On 15 July 2016, a coup was attempted in Turkey against state institutions. This had far reaching repercussions for the opposition, media and judicial institutions.
Western governments and human rights activists have vehemently criticized the crackdown and purges conducted by supporters of President Recep Tayyip Erdogan. But the Turkish government says the measures were necesary to remove those in the public sector who are intending to destabilize the state. Here you find a chronological compilation of all DW content related to Turkey over the past year.
Strapped for cash, Greece's is turning to taxpayers for donations. Greece wants to bolster its ailing naval defenses against Turkey, and buy new, state-of-the-art frigates. The scheme is unprecedented and it has given rise to great debate. As Anthee Carassava reports, many Greeks are refusing to pitch in, saying any donation would be a waste of money for a country in dire financial straits.
Inside Europe looks ahead to what could be in store for Europe in 2019. Keith Walker speaks with Adriano Bosoni, Senior Europe Analyst at geopolitical intelligence firm Stratfor.com. They discuss the importance of the upcoming European Parliamentary elections, the rise of euroscepticism, post-Brexit trade deals, and some other hair-raising scenarios we could see over the next 12 months.
Start ups change the lives of migrants in Scandinavia – The problem with plastic – The Polish charity that the country's rulers love to hate – How the Turks view the country’s economic woes - One hundred years since the Suffragettes waged a campaign to get the vote – Your health and 5G technology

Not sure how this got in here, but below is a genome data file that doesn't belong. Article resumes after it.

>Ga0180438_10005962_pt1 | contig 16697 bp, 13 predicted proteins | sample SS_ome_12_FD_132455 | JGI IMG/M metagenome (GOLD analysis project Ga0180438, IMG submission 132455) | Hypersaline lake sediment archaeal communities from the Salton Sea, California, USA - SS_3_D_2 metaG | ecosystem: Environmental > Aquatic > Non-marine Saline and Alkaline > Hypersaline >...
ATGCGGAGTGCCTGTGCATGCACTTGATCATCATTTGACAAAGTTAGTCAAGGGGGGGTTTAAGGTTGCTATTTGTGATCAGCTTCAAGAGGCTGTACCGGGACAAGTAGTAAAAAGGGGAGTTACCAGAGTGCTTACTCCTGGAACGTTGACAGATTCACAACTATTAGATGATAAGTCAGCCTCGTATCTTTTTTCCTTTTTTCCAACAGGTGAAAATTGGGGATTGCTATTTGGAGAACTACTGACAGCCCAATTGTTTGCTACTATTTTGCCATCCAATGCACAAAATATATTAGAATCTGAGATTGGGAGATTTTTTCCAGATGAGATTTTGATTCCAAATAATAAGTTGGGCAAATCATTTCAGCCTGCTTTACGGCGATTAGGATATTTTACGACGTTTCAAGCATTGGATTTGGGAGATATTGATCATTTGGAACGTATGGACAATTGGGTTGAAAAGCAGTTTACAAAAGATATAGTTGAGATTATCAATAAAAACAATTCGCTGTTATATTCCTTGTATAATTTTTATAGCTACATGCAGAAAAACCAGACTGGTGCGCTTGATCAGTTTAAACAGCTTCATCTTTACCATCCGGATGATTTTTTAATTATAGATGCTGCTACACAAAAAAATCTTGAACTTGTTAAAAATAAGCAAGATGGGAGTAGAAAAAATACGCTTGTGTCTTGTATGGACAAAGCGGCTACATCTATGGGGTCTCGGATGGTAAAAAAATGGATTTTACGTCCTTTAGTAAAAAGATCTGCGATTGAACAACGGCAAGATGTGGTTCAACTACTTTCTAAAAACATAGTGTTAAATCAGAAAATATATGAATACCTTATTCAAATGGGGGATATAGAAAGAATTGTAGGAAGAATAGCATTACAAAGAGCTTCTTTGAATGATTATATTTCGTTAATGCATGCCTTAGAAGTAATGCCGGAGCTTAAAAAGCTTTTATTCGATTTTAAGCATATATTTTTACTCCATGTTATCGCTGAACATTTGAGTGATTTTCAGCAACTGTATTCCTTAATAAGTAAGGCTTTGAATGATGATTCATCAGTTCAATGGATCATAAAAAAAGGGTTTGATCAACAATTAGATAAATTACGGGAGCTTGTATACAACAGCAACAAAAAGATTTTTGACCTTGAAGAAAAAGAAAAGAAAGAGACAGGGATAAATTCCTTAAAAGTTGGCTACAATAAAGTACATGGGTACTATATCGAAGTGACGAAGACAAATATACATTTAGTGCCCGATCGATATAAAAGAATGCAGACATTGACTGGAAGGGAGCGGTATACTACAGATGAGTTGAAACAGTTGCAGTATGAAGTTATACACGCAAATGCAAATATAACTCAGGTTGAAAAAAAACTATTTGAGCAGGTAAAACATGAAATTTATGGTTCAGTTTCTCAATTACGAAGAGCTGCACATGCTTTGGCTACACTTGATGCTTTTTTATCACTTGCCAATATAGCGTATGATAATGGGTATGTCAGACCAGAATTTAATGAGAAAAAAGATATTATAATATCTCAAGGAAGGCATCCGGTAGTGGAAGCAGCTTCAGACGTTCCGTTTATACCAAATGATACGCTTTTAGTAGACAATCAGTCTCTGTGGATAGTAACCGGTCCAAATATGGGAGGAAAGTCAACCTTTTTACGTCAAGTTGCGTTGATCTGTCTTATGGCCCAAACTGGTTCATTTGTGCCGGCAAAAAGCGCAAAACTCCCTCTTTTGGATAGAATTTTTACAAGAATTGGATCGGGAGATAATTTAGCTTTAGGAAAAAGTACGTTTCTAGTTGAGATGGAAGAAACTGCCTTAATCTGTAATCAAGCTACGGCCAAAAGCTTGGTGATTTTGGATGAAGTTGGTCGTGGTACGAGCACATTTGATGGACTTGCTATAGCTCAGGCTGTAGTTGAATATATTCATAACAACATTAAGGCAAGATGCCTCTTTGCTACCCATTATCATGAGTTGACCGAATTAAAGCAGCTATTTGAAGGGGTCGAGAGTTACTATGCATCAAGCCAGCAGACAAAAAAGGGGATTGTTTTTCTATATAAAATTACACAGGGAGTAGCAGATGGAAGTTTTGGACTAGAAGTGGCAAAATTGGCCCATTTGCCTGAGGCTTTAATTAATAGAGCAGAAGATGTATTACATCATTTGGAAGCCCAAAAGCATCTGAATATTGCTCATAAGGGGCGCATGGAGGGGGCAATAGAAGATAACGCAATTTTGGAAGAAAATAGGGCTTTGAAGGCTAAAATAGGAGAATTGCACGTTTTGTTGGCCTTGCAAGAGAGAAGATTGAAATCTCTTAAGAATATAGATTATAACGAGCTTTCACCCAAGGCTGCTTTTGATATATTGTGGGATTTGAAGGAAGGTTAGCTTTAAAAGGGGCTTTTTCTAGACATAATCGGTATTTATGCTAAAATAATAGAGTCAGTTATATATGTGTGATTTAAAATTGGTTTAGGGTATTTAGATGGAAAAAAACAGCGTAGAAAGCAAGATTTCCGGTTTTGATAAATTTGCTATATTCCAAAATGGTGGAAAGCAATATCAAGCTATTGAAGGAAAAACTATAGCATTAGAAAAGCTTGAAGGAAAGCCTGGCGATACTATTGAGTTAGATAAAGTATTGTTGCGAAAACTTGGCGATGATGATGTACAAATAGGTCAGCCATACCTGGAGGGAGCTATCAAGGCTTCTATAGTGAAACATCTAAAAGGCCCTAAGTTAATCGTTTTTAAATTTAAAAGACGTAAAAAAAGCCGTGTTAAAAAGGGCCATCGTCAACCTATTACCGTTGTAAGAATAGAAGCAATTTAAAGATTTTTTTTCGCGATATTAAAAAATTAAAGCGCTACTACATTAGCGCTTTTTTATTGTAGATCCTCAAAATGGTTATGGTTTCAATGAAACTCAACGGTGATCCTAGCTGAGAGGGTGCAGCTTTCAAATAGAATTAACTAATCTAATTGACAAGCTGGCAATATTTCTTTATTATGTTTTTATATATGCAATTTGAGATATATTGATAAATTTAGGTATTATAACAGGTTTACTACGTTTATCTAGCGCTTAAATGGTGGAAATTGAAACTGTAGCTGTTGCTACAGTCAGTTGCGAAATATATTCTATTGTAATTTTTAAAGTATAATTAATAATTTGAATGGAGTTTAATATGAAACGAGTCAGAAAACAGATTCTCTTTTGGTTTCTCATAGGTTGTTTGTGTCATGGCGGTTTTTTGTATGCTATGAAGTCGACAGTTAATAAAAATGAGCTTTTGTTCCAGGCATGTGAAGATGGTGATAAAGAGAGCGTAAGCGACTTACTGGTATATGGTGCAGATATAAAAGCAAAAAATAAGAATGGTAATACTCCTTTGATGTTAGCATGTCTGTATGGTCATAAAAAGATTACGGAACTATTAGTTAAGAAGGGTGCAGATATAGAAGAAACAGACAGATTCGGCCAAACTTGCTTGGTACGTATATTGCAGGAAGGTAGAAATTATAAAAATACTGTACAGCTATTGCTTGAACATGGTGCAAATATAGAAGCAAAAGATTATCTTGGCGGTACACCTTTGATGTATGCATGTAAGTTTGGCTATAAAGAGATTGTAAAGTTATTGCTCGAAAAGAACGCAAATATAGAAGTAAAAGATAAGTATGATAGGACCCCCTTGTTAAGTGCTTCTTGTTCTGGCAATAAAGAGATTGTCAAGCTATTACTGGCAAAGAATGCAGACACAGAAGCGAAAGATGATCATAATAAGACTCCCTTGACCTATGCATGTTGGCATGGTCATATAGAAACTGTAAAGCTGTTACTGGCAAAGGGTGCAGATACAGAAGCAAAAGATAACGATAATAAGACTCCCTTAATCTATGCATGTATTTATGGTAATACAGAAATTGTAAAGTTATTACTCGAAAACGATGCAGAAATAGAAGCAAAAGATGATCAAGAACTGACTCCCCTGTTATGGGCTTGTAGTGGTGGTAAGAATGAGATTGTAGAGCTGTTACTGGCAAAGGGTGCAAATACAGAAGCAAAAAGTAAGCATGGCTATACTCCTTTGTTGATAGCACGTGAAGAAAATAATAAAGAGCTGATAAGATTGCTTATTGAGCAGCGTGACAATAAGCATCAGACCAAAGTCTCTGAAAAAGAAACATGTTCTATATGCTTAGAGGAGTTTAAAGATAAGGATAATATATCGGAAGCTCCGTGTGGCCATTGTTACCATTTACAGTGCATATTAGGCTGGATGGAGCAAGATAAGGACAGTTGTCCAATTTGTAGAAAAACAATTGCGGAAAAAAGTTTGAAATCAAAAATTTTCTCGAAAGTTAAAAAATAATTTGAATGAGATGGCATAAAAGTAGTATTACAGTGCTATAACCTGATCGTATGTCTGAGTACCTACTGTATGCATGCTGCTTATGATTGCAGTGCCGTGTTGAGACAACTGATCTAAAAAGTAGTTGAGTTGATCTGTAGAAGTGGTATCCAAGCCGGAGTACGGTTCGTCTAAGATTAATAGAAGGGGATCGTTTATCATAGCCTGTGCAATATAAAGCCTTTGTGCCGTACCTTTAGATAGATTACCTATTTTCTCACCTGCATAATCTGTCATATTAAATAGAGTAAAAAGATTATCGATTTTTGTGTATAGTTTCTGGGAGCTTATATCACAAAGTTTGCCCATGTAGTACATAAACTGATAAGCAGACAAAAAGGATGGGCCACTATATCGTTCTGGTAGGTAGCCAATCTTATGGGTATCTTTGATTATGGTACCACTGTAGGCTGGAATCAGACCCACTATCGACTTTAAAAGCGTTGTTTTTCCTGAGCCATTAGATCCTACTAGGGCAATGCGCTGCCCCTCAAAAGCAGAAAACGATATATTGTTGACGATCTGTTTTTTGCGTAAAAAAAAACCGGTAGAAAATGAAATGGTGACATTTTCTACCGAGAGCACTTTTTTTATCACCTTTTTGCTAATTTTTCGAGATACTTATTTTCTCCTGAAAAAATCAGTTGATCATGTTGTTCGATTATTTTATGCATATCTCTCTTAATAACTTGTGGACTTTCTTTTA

A victory for the Yellow Vests in France - George Soros-funded university is forced out of Hungary - The far-right makes gains in Spain - Ireland advances the Occupied Territories Bill - Uncertain times in Mariupol - Boom and bust for Turkey’s construction industry - The Dutch clergy rally to prevent a deportation – The Dutchman who wants to change his age - An Italian man who's also a mother.
The collapse in Turkey's currency, forcing a surge in interest rates, has plunged the country's construction industry into recession. Construction, once the driving force of Turkey's booming economy, is in trouble, which could pose problems for President Recep Tayyip Erdogan whose more than 15 years of electoral success is built on rising economic prosperity. Dorian Jones reports from Istanbul.
Turkish authorities have accused the Cumhuriyet editor, who has been living in Germany for the past two years, of working to "incite chaos." The warrant was tied to an investigation of protests against President Erdogan.
A Turkish court has defied a European Court of Human Rights ruling demanding the release of Selahattin Demirtas. The decision comes after Turkey's president said the European court's decisions were non-binding.